In the years following the closure of the canal wildlife flourished. The whole of the Welsh section and parts of the English section were designated as Sites of Special Scientific Interest (SSSI). The notable wildlife includes Floating Water Plantain and Grass-wrack Pondweed. In order to preserve the wildlife, nature reserves have been created at points along the canal. These include Rednal Basin, Weston Arm and a specially constructed reserve alongside Aston Locks. Some winding holes, such as that adjacent to Crofts Mill Lift Bridge, have had boat barriers installed. The navigable canal in England from Green Wicket Corner to Aston Locks remains a SSSI.
The towpath of almost all the canal is used as a footpath. The section between Pool Quay Lock and Newtown forms part of the Severn Way. Shorter sections south of Llanymynech and Pool Quay are followed by the Offa's Dyke Path.
The junction with the Montgomeryshire Canal section was originally a branch of the Ellesmere Canal, but is today considered the first section of the Montgomery Canal. The section of the canal from Frankton Junction to Gronwen Wharf (just north of Bridge 82) is navigable by narrowboat. A lockkeeper looks after Frankton Locks, as the canal pound between the locks is small, and water levels vary greatly as the locks are worked. Alongside the locks are several canal buildings, including a boatbuilder's house. The last boatbuilder to live here was a relative of the late L.T.C. Rolt.
The now-infilled Weston Branch, which terminated at Weston Lullingfields, branches off between Frankton Locks and Lockgate Bridge. Only a short section remains, used for mooring, with a British Waterways amenity block alongside. The canal passes through a peat bog, which has been drained since the construction of the canal. This lowering of the water level has meant that during restoration the canal had to be lined to prevent leakage, and a new lock was required to lower the water level. This lock was named Graham Palmer Lock, after the founder of the Waterway Recovery Group. The Perry Aqueduct crosses the River Perry, and was replaced during restoration. The old aqueduct was a three-arch aqueduct, but due to the lowered water level the new aqueduct was built as a single span to avoid impeding the river's flow. Rednal Basin was originally used for transshipment between the canal and the Great Western Railway. Although the link to the basin still exists, the basin itself is unnavigable. At Queen's Head the canal passes under both the old and the new A5 road. There are mooring spaces and some British Waterways buildings at Queen's Head. Following on from Queen's Head are the three Aston Locks. The top lock has a nature reserve alongside, built during restoration. The canal passes through Maesbury Marsh, a village built largely alongside the canal. An environmentally friendly building, incorporating a Post Office, shop, tearoom and accommodation was built alongside the canal near the village (just to the west of Spiggots Bridge) in 2006. Mooring is available along sections of the canal at Maesbury Marsh. Bridge 81 is a lift bridge, which requires a windlass to operate, and immediately to its west the Mill Arm (or Peate's Branch) has been restored for much of its length, giving access to a boatyard and boatbuilding company - Maesbury Marine Services.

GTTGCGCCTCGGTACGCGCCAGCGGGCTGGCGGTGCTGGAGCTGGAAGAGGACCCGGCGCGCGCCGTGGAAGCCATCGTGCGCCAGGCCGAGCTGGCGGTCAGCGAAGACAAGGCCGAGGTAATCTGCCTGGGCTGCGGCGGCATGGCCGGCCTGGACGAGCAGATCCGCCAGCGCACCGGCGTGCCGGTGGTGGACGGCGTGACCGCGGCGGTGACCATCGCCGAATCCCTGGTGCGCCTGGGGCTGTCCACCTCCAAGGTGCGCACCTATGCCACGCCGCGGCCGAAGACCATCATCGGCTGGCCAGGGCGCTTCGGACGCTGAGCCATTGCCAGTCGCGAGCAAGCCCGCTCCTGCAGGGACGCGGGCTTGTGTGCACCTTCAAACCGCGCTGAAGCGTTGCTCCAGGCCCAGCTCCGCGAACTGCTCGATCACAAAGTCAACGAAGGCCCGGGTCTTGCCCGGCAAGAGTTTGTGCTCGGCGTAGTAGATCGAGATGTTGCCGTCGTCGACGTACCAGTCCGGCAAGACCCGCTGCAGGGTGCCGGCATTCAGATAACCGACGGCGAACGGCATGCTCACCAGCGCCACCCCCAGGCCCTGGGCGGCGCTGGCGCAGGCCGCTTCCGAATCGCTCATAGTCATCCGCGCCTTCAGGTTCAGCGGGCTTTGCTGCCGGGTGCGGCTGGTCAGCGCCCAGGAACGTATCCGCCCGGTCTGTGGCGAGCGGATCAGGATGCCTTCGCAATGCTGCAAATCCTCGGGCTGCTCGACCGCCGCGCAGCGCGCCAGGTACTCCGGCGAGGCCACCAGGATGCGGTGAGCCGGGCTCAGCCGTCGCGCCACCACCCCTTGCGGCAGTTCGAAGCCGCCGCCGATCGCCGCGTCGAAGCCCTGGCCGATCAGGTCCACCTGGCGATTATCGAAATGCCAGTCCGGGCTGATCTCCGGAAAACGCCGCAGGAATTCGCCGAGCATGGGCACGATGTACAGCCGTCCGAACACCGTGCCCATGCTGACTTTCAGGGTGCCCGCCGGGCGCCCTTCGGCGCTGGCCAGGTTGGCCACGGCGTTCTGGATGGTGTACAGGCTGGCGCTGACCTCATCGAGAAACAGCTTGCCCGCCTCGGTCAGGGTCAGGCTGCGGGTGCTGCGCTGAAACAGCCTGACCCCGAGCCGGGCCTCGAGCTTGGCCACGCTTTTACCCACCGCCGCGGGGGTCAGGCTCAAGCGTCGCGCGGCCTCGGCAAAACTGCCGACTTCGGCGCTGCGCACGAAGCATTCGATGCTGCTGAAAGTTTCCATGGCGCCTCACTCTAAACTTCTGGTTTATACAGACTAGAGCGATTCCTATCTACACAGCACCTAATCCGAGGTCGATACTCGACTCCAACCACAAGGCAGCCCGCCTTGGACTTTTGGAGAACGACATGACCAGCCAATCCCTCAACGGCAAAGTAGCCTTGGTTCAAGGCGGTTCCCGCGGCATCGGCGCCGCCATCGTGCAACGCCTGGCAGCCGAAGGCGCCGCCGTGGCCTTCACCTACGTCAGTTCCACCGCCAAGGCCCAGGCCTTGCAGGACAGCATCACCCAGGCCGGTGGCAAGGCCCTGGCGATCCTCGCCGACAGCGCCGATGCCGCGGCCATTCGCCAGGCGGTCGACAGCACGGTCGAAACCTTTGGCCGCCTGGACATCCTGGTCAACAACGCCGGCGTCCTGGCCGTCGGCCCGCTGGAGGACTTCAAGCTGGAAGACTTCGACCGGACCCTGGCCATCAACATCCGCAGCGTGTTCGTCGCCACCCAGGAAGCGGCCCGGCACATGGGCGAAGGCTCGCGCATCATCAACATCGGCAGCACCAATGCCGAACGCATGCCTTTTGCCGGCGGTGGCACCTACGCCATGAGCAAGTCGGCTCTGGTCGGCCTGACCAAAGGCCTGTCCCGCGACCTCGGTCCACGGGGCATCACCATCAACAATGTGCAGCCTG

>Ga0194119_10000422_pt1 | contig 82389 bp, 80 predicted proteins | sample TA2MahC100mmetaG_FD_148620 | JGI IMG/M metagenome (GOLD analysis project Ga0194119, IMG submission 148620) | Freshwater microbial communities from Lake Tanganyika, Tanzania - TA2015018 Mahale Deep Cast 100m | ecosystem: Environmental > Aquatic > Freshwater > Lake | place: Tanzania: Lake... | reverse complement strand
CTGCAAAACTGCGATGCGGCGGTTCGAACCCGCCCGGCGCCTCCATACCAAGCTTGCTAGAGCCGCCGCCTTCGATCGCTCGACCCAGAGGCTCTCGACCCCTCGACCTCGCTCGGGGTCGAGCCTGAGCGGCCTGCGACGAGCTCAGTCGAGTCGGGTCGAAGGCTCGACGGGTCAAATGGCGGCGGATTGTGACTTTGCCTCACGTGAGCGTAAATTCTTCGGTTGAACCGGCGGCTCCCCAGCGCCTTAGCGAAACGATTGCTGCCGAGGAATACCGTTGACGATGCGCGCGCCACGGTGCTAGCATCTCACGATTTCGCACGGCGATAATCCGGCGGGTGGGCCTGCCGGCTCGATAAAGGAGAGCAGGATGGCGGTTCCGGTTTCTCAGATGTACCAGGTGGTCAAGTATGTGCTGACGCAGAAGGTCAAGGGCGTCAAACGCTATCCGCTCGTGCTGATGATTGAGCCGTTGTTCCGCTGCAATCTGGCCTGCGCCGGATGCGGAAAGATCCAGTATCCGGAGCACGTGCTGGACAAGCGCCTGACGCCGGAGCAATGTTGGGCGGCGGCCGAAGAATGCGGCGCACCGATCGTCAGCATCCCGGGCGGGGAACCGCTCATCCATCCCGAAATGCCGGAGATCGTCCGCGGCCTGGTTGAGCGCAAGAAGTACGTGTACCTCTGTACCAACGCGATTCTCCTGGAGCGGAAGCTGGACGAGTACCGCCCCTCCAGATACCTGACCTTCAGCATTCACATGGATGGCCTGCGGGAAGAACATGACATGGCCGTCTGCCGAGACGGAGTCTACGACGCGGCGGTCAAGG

The section of the canal from Gronwen Wharf to Redwith Bridge (No. 83) was re-opened in October 2007, though is not navigable by powered craft as Gronwen Wharf is the final winding hole on this navigable section of the canal. The newly-planted vegetation along this stretch also needs establishing. Therefore Gronwen Wharf remains as the general limit of navigation. Redwith Bridge had been lowered since the canal's closure, but has recently been rebuilt and is now capable of taking narrowboats underneath once again.
The section of the canal from Redwith Bridge to Llanymynech is dry and partially infilled. Restoration is gradually taking place from Redwith Bridge to Crickheath Wharf (located just north of Bridge 85), which will be the next winding hole to be available when this section of canal is restored. Through Pant the canal ran alongside the Oswestry and Newtown Railway, which later became part of the Cambrian Railways network. The Cambrian Railways Trust has restored a short section of the line between Llynclys and Pant, and has plans to open a halt at Penygarreg Lane adjacent to the canal.
The section of the canal from Llanymynech to Carreghofa is in water, though Carreghofa Lane now crosses the canal just to the north of Walls Bridge (No. 93) and this new crossing (built after the canal's closure) obstructs the canal.